By YVONNE FRENCH
A Library love story involving LBJ's sister spawned a poetry prize 10 years ago. This year, that prize, the Rebekah Johnson Bobbitt prize, was awarded Oct. 22 to Frank Bidart.
Mr. Bidart won the prize for his book Desire (1997, Farrar, Straus and Giroux). To commemorate the 10th year of the biennial prize, three former winners also read.
Louise Glück, Kenneth Koch and Mark Strand, who won in 1992, 1996 and 1992 respectively (Ms. Glück and Mr. Strand shared the prize), read for 10 minutes each before Mr. Bidart's longer reading. James Merrill, who died three years ago, and A.R. Ammons, who was too ill to make the trip, are the two other past winners.
"This is a distinguished prize awarded to distinguished poets," said Dr. Billington.
Said Poet Laureate Consultant in Poetry Robert Pinsky: "There is a risk in establishing a poetry prize as a memorial. Prizes can be baloney. A prize is as good as the people who win it. This prize has a wonderful, wonderful record."
The $10,000 privately funded poetry prize is given on behalf of the nation. The prize is donated by the family of the late Mrs. Bobbitt of Austin, Texas, in her memory, and established at the Library of Congress. While she was a graduate student in Washington during the 1930s, Rebekah Johnson met O.P. Bobbitt when they both worked in the cataloging department at the Library. Bobbitt had matriculated to Washington from Texas by train on a ticket purchased from the sale of a cow. They later married and returned to Texas.
Their son, and LBJ's nephew, Philip C. Bobbitt, told the Montpelier Room audience of 250 people:
"I discovered a cache of old index cards apparently used as surreptitious notes passed by my parents to each other under the eyes of a superintendent who supposed perhaps that Mother was typing Dewey decimals. ... On each was typed an excerpt from a poem. The long campaign by which my father moved from conspiratorial co-worker to confidant to suitor was partly played out in the indexing department of the Library. Sometime after my mother's death, my father and I decided to endow a memorial in her honor, and owing to the history I have described, the Library of Congress was suggested as a possible recipient of this memoriam."
Said Dr. Billington: "The family relation to the Library is a great love story and it is too good not to want to savor, commemorate and celebrate." He explained that until the Bobbitt prize, Congress had placed a 40-year ban on Library prizes following controversy over the Library's awarding of the 1948 Bollingen National Prize for Poetry to Ezra Pound for his Pisan Cantos. Following the public outcry at the time of the award to Pound, the Joint Congressional Committee on the Library of Congress in 1949 adopted a policy prohibiting the Library henceforth from granting any more awards or prizes.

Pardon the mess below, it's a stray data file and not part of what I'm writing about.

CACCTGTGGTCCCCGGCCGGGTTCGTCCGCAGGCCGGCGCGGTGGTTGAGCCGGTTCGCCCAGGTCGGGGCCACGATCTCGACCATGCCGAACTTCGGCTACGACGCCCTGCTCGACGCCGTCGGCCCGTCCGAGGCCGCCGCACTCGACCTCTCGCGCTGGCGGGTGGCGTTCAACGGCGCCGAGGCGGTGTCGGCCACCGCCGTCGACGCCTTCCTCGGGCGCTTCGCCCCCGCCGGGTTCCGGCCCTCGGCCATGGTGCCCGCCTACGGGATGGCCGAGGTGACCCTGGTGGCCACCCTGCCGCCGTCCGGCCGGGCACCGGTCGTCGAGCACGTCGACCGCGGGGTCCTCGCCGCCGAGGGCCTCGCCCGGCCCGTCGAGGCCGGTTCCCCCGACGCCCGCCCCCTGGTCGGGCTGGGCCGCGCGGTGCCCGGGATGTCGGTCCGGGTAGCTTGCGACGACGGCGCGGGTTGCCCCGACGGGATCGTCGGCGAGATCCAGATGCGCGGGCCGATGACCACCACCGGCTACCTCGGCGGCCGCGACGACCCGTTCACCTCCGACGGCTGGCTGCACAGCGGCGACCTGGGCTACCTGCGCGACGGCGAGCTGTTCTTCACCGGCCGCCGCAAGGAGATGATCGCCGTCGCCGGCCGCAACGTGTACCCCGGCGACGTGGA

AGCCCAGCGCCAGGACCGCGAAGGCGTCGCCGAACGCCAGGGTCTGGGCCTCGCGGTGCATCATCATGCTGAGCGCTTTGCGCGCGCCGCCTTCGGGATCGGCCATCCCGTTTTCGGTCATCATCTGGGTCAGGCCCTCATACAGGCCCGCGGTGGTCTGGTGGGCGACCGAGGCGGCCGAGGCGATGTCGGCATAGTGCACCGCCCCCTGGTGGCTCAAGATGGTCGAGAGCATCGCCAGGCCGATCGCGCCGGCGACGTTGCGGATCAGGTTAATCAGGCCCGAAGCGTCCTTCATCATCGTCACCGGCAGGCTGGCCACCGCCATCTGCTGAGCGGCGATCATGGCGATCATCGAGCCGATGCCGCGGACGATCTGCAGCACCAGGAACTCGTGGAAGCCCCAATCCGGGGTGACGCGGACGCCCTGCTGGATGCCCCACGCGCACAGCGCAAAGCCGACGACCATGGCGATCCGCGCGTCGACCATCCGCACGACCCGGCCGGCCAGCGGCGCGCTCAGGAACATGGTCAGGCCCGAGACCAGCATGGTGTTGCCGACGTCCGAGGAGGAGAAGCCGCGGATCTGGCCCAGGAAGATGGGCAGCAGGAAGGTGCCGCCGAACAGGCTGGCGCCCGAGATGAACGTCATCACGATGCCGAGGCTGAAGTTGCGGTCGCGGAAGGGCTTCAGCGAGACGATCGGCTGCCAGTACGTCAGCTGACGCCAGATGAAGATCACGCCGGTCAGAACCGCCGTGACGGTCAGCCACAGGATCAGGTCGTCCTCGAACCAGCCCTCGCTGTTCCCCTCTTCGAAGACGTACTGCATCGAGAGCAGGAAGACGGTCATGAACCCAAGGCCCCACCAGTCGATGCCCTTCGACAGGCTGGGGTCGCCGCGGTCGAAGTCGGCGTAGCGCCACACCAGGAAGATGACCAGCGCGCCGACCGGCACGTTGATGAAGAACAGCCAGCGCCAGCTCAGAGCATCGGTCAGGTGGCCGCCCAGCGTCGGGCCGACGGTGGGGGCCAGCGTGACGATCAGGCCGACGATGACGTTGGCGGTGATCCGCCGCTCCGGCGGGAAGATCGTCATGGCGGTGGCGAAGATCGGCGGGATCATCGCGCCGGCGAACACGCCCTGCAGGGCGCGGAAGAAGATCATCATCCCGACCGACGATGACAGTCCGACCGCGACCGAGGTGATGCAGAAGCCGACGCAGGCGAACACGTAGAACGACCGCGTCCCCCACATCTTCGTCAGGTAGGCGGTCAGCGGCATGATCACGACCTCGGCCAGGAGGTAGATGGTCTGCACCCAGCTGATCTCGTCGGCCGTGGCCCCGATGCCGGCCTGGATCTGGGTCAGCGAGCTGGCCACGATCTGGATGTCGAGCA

To mark the 10th anniversary of the Bobbitt Prize, Mr. Bobbitt unveiled a bronze bust of his mother by sculptor David L. Deming, president of the Cleveland Institute of Art. It will reside at the Library "where the staff can see it," Dr. Billington said.
Also at the reading, a letter was read from Hillary Rodham Clinton, who addressed "each gathered to honor Frank Bidart, who through his work enhances and strengthens the American spirit. ... Poets are the eyes and ears who silence the white noise around us. Their voices are instruments, their souls, libraries."
In introducing Mr. Bidart, Mr. Pinsky compared his poems to opera, saying their "voices speak in extreme passion and their drama characterizes moments of passion." He described Bidart as "a philosophical poet with a fervor about moral categories" and praised the "intellectual seriousness of his work."
Mr. Bidart said, "I am honored to win this award."
He prefaced one of the poems he read as having "eerie aptness" as it is titled "Lady Bird." It ends, "So when we followed that golden couple into the White House/I was aware that people look at/the living, and wish for the dead." Mr. Bidart said he never met Mrs. Johnson but was inspired to write the poem by a PBS program, "A Life: The Story of Lady Bird Johnson," in which the first lady's administrative assistant, Bess Abel, quotes her as saying what became the closing words of Mr. Bidart's poem.
"It seemed to me an amazing thing for her to say," said Mr. Bidart.
He went on to read part three from his long poem "The Second Hour Tonight," based on an essay he had read the first collection of papers published in English on phenomenological psychotherapy. The poem is about Ellen West, who was afflicted with bulimia before it was a classified disease. "I tried to give her a voice in prose. She was not allowed in her own life to have a voice in verse," Mr. Bidart said. After taking dozens of pills she is committed to a sanitarium. The narrative alternates between the dispassionate medical notes of a team of psychiatrists that ultimately acquiesces to her request for discharge and her own painful, obsessive introspection.
"At 12, pancakes became the most terrible thought there is. ... I hate it when they weigh me. ... Trying to stop my hunger with food is like trying to appease thirst with ink," read Mr. Bidart in a high voice, with clenched teeth, one shoulder hunched to his ear. After her discharge, Ellen West, who weighed 92 pounds, had one good meal and then committed suicide by taking an overdose of sleeping pills, Mr. Bidart said.
Ms. French is a public affairs specialist in the Public Affairs Office.